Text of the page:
By Jonathan Riley – Digby Courier
DIGBY, N.S. – Students across Nova Scotia are tuned in to watch chicks hatching in Digby Elementary’s classroom 122.
“I didn’t expect it to get this big,” she said. “I was just worried my kids would miss something but now, when you walk by the other classrooms, they all have it up on the screen, schools in our board, I hear head office staff were watching, my best friend in Saskatchewan, she’s watching it.”
This is LeBlanc’s first year teaching these grades and she didn’t want to teach this subject with just pictures.
“Life cycles is a pretty abstract concept but this is something concrete, something they can touch, something right in front of them,” she said.
The project started April 5. Ginger Oliver brought in 21 eggs and a homemade incubator made of of a blue picnic cooler. It has a see-through window in the lid and air holes in the side, a thermometer inside, an automatic fan and heat lamp.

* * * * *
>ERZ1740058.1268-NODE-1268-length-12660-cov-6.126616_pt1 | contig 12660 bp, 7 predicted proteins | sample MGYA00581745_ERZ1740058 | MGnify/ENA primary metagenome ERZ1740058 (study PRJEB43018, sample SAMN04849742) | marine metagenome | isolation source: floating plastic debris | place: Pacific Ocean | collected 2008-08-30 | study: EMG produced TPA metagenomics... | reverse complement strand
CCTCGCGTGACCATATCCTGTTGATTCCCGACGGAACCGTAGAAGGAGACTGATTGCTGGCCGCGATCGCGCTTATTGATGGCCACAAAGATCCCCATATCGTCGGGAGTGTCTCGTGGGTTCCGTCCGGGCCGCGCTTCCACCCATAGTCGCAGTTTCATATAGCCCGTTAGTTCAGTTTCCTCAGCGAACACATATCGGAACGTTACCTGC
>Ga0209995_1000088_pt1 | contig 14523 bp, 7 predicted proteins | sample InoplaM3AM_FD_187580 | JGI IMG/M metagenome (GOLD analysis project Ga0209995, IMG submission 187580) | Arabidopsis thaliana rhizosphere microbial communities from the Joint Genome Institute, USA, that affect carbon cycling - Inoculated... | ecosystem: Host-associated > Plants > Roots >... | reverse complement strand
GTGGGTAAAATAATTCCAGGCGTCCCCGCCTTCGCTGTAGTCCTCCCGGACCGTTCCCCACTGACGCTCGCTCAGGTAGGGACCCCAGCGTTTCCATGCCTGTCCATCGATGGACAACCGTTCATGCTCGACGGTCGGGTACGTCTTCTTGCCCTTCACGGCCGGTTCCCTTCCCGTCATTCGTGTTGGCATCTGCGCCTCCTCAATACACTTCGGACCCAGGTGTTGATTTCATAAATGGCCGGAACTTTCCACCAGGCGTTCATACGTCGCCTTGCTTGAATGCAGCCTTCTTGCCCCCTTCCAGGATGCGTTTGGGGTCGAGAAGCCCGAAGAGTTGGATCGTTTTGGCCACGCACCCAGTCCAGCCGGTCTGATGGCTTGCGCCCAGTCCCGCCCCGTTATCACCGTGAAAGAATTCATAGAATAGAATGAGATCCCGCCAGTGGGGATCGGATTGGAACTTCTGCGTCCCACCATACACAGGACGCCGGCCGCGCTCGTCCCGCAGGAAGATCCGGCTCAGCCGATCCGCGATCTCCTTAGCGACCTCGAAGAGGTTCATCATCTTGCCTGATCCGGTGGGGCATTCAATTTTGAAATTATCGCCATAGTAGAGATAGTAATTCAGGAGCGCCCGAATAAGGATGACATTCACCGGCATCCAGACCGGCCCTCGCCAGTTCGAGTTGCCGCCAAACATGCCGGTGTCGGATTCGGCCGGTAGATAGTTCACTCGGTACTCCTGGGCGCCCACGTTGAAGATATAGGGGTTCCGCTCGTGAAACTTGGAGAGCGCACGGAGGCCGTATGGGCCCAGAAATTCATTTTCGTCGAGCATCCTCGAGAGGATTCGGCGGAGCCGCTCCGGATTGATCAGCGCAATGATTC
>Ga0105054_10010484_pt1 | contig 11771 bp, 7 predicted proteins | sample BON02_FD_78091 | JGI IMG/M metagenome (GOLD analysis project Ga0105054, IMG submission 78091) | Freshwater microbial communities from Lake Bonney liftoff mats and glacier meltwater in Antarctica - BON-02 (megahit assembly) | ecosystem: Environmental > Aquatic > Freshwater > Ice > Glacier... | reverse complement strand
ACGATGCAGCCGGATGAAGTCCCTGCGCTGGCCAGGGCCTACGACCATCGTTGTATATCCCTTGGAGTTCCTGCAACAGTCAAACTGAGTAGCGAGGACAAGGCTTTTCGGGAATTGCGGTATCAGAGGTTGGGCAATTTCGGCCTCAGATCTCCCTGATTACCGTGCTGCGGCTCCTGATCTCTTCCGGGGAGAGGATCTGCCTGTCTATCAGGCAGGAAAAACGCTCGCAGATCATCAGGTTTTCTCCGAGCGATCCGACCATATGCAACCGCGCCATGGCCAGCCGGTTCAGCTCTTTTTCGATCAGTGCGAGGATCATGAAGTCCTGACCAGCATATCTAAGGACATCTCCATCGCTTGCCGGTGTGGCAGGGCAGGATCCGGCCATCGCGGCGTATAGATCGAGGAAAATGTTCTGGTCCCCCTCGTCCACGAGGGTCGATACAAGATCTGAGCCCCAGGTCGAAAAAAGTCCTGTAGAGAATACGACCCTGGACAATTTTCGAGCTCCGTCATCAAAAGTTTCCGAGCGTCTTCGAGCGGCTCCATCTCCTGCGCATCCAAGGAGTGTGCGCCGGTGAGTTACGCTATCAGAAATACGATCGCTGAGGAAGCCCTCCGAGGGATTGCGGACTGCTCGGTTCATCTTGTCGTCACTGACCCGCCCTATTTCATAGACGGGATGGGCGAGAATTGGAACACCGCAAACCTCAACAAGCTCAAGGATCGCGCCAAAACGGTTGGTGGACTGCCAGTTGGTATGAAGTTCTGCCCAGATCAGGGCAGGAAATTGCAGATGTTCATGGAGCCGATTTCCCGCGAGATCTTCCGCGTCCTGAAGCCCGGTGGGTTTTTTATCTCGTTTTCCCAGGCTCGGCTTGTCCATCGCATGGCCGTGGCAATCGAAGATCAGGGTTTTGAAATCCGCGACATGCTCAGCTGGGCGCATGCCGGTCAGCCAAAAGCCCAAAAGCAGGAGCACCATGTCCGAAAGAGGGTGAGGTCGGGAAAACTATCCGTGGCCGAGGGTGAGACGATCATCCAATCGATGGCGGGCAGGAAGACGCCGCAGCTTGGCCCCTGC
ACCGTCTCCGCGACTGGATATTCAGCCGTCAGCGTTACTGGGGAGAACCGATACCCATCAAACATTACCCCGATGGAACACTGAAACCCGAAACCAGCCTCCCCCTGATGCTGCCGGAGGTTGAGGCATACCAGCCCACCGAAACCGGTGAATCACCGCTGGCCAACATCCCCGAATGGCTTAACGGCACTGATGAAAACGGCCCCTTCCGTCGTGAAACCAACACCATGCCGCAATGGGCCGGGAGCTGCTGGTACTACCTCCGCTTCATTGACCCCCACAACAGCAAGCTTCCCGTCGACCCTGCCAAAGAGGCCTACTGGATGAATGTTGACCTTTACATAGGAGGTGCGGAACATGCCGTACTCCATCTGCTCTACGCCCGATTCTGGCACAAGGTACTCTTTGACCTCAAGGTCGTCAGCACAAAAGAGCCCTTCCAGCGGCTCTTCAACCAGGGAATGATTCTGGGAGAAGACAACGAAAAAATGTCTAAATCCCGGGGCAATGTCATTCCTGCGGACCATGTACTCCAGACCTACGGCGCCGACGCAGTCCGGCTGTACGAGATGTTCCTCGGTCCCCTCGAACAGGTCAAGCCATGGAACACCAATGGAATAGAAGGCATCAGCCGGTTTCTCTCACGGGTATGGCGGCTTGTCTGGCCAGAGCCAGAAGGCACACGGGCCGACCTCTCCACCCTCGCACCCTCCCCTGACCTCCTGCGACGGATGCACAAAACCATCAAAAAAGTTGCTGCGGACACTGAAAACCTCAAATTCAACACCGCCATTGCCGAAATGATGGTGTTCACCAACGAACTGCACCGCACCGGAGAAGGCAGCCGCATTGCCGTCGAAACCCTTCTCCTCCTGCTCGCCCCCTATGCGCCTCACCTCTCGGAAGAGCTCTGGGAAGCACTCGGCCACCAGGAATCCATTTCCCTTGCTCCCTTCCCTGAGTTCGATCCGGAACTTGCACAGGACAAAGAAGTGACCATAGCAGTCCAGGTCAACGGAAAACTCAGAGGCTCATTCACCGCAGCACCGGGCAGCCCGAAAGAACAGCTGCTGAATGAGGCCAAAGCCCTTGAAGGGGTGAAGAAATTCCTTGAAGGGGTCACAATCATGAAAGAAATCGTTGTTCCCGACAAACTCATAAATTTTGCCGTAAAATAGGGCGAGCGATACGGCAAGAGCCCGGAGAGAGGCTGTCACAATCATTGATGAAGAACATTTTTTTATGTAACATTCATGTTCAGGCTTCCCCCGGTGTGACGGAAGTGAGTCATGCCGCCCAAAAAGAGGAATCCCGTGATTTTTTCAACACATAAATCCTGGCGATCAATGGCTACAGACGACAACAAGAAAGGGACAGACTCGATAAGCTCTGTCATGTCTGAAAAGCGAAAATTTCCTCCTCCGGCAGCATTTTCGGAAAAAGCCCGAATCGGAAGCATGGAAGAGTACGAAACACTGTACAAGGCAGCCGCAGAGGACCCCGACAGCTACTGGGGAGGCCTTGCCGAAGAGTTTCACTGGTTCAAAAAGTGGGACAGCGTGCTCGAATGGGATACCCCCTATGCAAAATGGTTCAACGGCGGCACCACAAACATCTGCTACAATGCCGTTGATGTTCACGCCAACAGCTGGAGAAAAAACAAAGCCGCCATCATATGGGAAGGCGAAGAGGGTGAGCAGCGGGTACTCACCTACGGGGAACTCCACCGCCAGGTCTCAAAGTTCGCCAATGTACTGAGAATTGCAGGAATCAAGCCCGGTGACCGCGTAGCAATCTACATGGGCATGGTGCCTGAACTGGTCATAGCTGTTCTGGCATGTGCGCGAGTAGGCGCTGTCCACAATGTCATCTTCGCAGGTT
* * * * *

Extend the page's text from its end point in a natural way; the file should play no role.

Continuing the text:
At first the eggs needed to be rotated three times a day. LeBlanc took care of the 7 a.m. and 9 p.m. rotations but the students got to do the 1 p.m. turn.
The students were also able to “candle” the eggs – shine a flashlight through them to determine which were fertilized and which weren’t.
The students are learning all the various stages of development inside the egg.
When they learned that the gut forms outside the abdomen and then gets drawn in later, one student told LeBlanc she didn’t want to learn anymore as it was getting gross.
LeBlanc has been “extremely honest” with the children that all the fertilized eggs might not hatch, and of all the chicks that hatch, they all might not survive.
“I’ll probably be crying more than the students,” said LeBlanc. “Tuesday I was a bit emotional, the livestream wouldn’t work and none of the chicks had hatched.”
But as of the morning of April 28, eight had hatched and one was busy pecking or pipping his way out – live on the internet.
“Just type in room 122 livestream and you’ll find it,” says Gage Morrison.
“They peck their way out of the eggs,” says Giovanni Asmah. “They’re still wet. It’s a kinda gross but kinda cool.”
Two of the chicks have names already – Pippin for the first one to pip out (hatch) and Chip for the second one.
“He had a big chip in his egg,” says Reagan Tupper.